Indirect Adaptive Closed Loop Control of Solenoid Actuated Gas and Liquid Injection Valves 2006-01-0007
Solenoid actuated Injection valves are typically driven open loop by a pre-determined voltage or current profile. There is unit-to-unit variation of the valve electromagnetic/mechanical parameters as well as electrical supply transients, flow force transients and operating conditions while the drive voltage or current profile is fixed. Hence, by definition open loop drive is sub optimal. Extensive on engine calibration is necessary to correlate the movement of the armature to the current profile in the solenoid. Valve closure (the point at which the valve hits the stop corresponding to max armature stroke) is typically detected based on detecting an inflection point in the current profile. This method of closure detection is not reliable and is fundamentally flawed because the current profiles of valves can exhibit several other inflexion points due to bouncing (several closure events), non-linearity in valve inductance, back electromotive force (BEMF) characteristics, noise etc. In addition, the open loop approach requires a stiff power supply otherwise the valve closure might occur outside the narrow window used for closure detection.
We describe how we applied model based adaptive intelligence to reliably close the loop around valve closure using only the coil current feedback with the available CPU resources on the ECU without using special position sensors or other dedicated drive circuits. By appropriately controlling the drive voltage, we force the valve closure to correspond to a minimum (not an inflection) in the coil current feedback profile during the Pull-Hold event (See Figure). This phenomenon is due to the loss of Back EMF the first time the valve hits its stop. This was tested on a wide range of valves of different sizes and designs. Practically this means that we can now reliably detect and control the time at which the valve hits the stop to within the time resolution of the current feedback profile (currently +/-15 microseconds). Alternatively, we can control the value of coil current at closure. Large variations in bus voltage in a non-stiff power supply, flow force variations, aging etcetera can be tolerated due to the close loop nature. Now the only hard piece of information required from the application is the value of the current required to hold the valve against the stop to complete the injection cycle. The rest of the information, namely the main electromechanical parameters of the valve and the drive voltage waveform are automatically determined by the adaptive intelligence that is run between shots for each valve.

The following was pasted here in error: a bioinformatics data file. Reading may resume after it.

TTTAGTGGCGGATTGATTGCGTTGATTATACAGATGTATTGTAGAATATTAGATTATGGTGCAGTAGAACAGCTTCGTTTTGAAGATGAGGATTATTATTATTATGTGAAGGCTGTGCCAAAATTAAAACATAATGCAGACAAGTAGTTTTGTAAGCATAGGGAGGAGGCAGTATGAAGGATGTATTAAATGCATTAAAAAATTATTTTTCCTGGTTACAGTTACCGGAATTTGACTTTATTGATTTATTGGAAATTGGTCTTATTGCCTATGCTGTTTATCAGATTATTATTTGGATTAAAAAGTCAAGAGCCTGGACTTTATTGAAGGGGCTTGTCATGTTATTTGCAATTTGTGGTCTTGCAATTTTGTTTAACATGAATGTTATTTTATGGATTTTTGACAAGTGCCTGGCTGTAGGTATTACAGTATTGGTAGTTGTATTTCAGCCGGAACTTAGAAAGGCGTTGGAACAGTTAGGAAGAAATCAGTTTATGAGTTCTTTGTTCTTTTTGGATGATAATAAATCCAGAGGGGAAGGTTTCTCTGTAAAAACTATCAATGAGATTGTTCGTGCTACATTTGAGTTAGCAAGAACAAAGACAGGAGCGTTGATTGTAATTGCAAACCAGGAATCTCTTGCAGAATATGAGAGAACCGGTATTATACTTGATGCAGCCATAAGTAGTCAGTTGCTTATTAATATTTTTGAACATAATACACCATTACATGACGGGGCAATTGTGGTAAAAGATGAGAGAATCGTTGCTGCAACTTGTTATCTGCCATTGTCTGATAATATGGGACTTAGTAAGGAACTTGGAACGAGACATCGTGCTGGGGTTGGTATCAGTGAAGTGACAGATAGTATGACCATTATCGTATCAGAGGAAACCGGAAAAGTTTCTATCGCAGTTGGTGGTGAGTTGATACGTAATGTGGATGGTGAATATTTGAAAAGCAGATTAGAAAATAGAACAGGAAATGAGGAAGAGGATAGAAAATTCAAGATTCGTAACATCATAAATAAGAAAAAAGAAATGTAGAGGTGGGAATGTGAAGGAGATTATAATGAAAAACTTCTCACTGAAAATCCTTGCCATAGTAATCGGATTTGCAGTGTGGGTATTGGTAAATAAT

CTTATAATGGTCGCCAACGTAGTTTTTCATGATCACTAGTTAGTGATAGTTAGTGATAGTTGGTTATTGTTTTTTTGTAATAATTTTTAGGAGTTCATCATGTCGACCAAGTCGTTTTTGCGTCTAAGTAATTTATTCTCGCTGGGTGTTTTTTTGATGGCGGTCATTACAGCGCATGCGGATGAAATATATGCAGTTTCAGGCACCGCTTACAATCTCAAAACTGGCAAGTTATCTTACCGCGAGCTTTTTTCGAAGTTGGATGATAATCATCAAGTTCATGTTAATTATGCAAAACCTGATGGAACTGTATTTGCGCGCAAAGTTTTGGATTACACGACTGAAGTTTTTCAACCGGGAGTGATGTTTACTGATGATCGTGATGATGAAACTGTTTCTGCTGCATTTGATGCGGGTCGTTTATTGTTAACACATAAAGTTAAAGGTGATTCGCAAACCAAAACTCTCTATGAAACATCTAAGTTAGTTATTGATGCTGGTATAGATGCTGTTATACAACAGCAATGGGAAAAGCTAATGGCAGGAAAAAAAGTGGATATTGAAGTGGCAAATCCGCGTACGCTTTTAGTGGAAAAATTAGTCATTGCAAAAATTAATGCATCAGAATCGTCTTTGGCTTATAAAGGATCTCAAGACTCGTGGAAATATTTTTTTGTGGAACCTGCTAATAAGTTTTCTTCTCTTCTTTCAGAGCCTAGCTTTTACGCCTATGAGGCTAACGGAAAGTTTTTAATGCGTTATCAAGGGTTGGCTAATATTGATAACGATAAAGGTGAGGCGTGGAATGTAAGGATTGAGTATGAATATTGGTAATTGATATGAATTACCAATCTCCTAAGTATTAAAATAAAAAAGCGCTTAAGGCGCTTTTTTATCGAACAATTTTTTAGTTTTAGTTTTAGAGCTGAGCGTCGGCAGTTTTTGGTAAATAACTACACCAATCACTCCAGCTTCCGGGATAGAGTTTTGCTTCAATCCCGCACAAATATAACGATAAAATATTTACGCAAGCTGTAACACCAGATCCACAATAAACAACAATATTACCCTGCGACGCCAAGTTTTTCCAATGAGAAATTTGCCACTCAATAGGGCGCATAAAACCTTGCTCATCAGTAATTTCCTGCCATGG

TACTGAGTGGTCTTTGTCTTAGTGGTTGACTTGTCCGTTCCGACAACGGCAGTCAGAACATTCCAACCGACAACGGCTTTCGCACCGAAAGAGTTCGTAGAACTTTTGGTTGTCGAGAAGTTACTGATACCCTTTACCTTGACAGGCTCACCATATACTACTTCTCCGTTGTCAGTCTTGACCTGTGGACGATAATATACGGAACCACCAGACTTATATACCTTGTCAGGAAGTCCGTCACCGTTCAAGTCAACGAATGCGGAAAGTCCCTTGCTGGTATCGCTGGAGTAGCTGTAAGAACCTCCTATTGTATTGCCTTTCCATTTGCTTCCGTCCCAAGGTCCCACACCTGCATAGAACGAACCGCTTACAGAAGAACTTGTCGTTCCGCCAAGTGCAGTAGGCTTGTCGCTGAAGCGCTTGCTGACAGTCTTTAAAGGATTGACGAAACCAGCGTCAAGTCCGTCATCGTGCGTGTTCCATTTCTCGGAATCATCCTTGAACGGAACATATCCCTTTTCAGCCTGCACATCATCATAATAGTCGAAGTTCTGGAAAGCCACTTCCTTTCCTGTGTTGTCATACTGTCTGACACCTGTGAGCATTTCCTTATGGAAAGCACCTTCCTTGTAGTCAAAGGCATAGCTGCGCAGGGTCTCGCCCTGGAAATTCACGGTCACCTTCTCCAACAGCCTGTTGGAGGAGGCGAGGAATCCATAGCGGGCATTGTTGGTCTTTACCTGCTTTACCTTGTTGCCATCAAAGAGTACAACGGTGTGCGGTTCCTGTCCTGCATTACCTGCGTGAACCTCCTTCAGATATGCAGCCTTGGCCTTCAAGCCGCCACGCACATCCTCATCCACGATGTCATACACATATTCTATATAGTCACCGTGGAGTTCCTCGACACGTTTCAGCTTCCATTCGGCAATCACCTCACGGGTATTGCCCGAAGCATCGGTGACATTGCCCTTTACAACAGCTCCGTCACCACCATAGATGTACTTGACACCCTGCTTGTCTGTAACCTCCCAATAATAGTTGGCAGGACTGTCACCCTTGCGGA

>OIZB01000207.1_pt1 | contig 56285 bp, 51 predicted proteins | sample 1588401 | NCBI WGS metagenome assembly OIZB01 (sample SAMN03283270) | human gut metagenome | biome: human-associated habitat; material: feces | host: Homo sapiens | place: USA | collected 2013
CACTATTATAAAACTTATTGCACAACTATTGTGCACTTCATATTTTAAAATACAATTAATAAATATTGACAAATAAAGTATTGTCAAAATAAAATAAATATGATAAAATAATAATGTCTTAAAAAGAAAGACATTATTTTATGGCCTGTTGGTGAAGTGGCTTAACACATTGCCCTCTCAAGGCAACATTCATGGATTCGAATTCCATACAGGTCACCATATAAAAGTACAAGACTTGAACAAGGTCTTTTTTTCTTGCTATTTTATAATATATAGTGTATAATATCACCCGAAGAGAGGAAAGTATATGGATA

We will give actual measured final current profiles for the Woodward ERV (Electronic Rail Valve) and SOGAV (Solenoid Operated Gas Admission Valve) together with a video sequence showing how the coil current profile is adapted from shot to shot as the adaptive algorithm improves its estimates of the basic valve parameters while it keeps tracking the closure point. We will also discuss some of the practical hurdles that we encountered in developing this into a product. Testing a range of valves also yielded “interesting” new findings that are also reported.